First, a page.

Assessing the Knowledge, Perceptions, and Practices of Young Condom Users

2.50
Hdl Handle:
http://hdl.handle.net/10755/147691
Type:
Presentation
Title:
Assessing the Knowledge, Perceptions, and Practices of Young Condom Users
Abstract:
Assessing the Knowledge, Perceptions, and Practices of Young Condom Users
Conference Sponsor:Sigma Theta Tau International
Conference Year:2007
Author:Kane, Debbie, RN, PhD
P.I. Institution Name:University of Windsor
Title:Associate Professor and Graduate Coordinator
Co-Authors:Maher M. El-Masri, RN, PhD; Susan M. Fox-Wasylyshyn, RN, PhD
[Scientific session research presentation] Background: In the absence of vaccination against sexually transmitted infections (STIs), use of condoms may be the most effective preventive tool. Although, condoms are tested for their pre-use durability, their in-use durability varies according to condom material. The literature suggests that condom research has focused on consumer attitudes toward the use of condoms, but little attention has been paid to consumers' knowledge of the factors impacting condom durability, the potential health risks associated with the use of condoms, and the relationship between sexual behaviours and knowledge of condoms. Purpose: The purpose of this study was to assess the knowledge of young adult condom users regarding factors that impact their durability and the health risks associated with the use of condoms. Method: A survey was administered to a random sample of 250 undergraduate university students. The survey was composed of 29 questions that were developed to collect data pertaining to sexual behaviours and concerns, use of condoms during sexual acts, and knowledge and behaviours pertaining to condom use. Results: The results suggested that 83.6% (n = 209) of participants were sexually active. The majority (50.7%; n = 106) of participants became sexually active between 18 and 21 years. While pregnancy was a concern to 68.4% (n = 141) of participants, STI's were a concern to only 35.8% (n = 73). In fact, more participants indicated using condoms to prevent pregnancy (86.4% n = 165) than STI?s (74.5%; n = 143). Although 83.1% (n = 152) of participants reported believing that condom material impacts its protective effectiveness, only 51.6% (n = 96) consider material when selecting a condom.  Conclusion: The findings of this study highlight that young adult condom users are not concerned about the factors that may impact condom durability as an effective tool for the prevention of STI's.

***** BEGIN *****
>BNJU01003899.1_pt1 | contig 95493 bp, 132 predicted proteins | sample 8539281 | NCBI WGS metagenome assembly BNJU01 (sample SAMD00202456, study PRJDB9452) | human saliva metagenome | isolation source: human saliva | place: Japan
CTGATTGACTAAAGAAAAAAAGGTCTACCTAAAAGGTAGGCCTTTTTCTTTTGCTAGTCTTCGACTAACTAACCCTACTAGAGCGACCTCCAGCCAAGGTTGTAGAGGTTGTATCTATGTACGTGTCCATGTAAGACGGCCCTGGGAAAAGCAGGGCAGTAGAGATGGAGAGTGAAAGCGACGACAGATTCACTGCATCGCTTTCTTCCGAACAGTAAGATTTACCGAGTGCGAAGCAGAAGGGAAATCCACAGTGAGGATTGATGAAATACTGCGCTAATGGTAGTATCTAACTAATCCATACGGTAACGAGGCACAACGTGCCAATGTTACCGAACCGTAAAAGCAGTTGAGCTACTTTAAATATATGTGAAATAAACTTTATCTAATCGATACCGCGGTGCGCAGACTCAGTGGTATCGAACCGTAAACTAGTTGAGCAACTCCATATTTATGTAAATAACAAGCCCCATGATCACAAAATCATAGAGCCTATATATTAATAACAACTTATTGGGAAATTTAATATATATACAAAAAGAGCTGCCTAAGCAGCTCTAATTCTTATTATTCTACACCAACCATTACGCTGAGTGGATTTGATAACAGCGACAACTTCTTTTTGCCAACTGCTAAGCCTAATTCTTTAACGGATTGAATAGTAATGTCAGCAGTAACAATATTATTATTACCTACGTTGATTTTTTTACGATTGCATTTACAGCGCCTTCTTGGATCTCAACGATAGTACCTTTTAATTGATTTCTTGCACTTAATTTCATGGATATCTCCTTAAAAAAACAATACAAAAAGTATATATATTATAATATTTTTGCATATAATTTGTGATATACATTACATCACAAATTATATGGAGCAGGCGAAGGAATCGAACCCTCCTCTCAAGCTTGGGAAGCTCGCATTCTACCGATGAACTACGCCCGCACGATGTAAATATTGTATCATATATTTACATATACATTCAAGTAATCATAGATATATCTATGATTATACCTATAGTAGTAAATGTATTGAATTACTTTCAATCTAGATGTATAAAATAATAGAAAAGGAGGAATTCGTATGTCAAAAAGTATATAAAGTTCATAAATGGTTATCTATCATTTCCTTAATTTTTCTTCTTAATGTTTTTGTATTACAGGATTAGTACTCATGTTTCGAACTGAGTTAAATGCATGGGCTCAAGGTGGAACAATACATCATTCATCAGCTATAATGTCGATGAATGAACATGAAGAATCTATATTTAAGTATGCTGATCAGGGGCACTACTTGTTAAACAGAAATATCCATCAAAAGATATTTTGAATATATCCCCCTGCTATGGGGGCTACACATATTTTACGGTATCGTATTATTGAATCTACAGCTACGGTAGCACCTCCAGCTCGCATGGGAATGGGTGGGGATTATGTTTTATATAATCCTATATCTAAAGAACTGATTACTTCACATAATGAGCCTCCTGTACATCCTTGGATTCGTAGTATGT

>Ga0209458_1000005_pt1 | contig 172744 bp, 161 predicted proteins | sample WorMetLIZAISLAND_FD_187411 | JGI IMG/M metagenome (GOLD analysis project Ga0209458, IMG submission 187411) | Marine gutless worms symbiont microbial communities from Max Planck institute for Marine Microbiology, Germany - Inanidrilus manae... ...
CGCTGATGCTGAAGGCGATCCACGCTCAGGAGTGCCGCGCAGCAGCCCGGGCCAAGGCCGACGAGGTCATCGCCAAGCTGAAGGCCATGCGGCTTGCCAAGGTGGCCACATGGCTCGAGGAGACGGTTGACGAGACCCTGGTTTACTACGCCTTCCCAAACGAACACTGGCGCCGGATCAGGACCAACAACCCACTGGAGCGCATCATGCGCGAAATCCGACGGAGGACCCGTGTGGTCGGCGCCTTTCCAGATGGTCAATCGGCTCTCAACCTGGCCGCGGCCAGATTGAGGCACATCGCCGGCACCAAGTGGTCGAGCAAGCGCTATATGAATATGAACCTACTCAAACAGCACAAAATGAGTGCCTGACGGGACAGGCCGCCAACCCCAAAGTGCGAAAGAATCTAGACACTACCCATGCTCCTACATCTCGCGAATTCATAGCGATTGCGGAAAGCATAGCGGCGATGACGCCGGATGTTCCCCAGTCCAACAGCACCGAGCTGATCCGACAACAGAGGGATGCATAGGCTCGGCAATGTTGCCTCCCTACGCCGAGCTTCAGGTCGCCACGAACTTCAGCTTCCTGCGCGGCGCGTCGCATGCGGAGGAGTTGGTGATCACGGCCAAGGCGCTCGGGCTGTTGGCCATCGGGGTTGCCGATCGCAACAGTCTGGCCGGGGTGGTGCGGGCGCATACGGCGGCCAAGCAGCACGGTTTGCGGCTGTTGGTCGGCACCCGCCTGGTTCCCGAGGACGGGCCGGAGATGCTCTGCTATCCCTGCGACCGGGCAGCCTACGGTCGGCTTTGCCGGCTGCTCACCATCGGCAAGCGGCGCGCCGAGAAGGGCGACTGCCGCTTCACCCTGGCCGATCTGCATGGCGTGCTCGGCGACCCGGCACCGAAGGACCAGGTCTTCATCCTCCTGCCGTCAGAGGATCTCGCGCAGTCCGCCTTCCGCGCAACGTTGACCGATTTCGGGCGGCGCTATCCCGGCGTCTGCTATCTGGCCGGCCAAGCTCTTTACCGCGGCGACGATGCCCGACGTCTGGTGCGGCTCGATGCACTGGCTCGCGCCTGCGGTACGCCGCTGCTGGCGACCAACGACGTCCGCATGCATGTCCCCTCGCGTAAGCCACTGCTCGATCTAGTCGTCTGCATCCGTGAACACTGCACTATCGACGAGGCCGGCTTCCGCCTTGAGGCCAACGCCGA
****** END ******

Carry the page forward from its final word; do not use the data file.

Repository Posting Date:
26-Oct-2011
Date of Publication:
17-Oct-2011
Sponsors:
Sigma Theta Tau International

Full metadata record

DC FieldValue Language
dc.typePresentationen_GB
dc.titleAssessing the Knowledge, Perceptions, and Practices of Young Condom Usersen_GB
dc.identifier.urihttp://hdl.handle.net/10755/147691-